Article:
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Tuberculosis Research and TreatmentVolume 2011 2011, Article ID 798764, 9 pages

Review Article

Department of Medicine, University of Colorado Denver Anschutz Medical Campus, Aurora, CO 80045, USA

Division of Pulmonary Sciences and Critical Care Medicine, University of Colorado Denver Anschutz Medical Campus, Aurora, CO 80045, USA

Denver Veterans Affairs Medical Center, Denver, CO 80220-3808, USA

Department of Medicine, National Jewish Health, Denver, CO 80206, USA

Program in Cell Biology, National Jewish Health, Denver, CO 80206, USA

Received 3 September 2011; Revised 16 November 2011; Accepted 18 November 2011

Academic Editor: Carlo Garzelli

Copyright © 2011 Grace E. Marx and Edward D. Chan. This is an open access article distributed under the Creative Commons Attribution License, which permits unrestricted use, distribution, and reproduction in any medium, provided the original work is properly cited.


Tuberculous meningitis TBM is the most common form of central nervous system tuberculosis TB and has very high morbidity and mortality. TBM is typically a subacute disease with symptoms that may persist for weeks before diagnosis. Characteristic cerebrospinal fluid CSF findings of TBM include a lymphocytic-predominant pleiocytosis, elevated protein, and low glucose. CSF acid-fast smear and culture have relatively low sensitivity but yield is increased with multiple, large volume samples. Nucleic acid amplification of the CSF by PCR is highly specific but suboptimal sensitivity precludes ruling out TBM with a negative test. Treatment for TBM should be initiated as soon as clinical suspicion is supported by initial CSF studies. Empiric treatment should include at least four first-line drugs, preferably isoniazid, rifampin, pyrazinamide, and streptomycin or ethambutol; the role of fluoroquinolones remains to be determined. Adjunctive treatment with corticosteroids has been shown to improve mortality with TBM. In HIV-positive individuals with TBM, important treatment considerations include drug interactions, development of immune reconstitution inflammatory syndrome, unclear benefit of adjunctive corticosteroids, and higher rates of drug-resistant TB. Testing the efficacy of second-line and new anti-TB drugs in animal models of experimental TBM is needed to help determine the optimal regimen for drug-resistant TB.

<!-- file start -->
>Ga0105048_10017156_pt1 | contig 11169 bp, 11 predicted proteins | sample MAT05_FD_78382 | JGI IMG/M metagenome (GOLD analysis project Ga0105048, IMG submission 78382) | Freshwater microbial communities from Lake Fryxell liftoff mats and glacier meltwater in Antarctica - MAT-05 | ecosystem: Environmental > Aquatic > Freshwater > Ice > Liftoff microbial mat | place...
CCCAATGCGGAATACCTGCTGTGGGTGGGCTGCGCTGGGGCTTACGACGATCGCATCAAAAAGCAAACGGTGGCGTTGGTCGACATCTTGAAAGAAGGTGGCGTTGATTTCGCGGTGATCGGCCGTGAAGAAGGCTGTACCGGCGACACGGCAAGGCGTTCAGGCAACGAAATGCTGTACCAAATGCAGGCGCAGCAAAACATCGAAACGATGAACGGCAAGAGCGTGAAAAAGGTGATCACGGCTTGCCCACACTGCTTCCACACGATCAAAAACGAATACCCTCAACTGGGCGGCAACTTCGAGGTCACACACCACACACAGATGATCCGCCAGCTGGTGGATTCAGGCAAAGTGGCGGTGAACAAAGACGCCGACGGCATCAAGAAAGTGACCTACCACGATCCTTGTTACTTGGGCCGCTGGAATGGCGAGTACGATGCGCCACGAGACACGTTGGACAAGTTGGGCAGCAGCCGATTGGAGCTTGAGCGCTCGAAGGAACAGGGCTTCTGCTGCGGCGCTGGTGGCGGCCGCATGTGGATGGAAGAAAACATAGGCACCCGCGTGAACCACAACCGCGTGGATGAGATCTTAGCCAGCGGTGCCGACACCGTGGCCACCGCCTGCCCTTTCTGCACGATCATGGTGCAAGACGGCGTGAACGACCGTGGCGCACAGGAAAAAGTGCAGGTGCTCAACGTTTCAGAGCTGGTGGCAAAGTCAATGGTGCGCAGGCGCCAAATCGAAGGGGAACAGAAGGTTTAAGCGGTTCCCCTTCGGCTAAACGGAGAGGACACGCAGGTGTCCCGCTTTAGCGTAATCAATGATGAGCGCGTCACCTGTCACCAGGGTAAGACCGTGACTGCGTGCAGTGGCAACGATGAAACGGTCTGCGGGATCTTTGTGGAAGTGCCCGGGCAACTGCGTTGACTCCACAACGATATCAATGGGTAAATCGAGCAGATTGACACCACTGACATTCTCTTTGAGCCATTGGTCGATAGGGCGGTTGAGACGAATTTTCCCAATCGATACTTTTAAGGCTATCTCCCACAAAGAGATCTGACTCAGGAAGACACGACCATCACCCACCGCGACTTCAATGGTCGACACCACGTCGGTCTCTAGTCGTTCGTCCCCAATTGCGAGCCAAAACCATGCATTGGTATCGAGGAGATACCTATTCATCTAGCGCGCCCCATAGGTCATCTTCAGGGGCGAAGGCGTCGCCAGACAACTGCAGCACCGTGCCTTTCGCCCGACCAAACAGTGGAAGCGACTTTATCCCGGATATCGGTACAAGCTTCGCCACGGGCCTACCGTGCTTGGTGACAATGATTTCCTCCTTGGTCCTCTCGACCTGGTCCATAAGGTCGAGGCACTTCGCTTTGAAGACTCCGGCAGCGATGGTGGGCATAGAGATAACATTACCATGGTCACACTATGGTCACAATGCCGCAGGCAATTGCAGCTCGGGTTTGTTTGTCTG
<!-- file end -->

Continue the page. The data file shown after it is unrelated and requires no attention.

Autor: Grace E. Marx and Edward D. Chan



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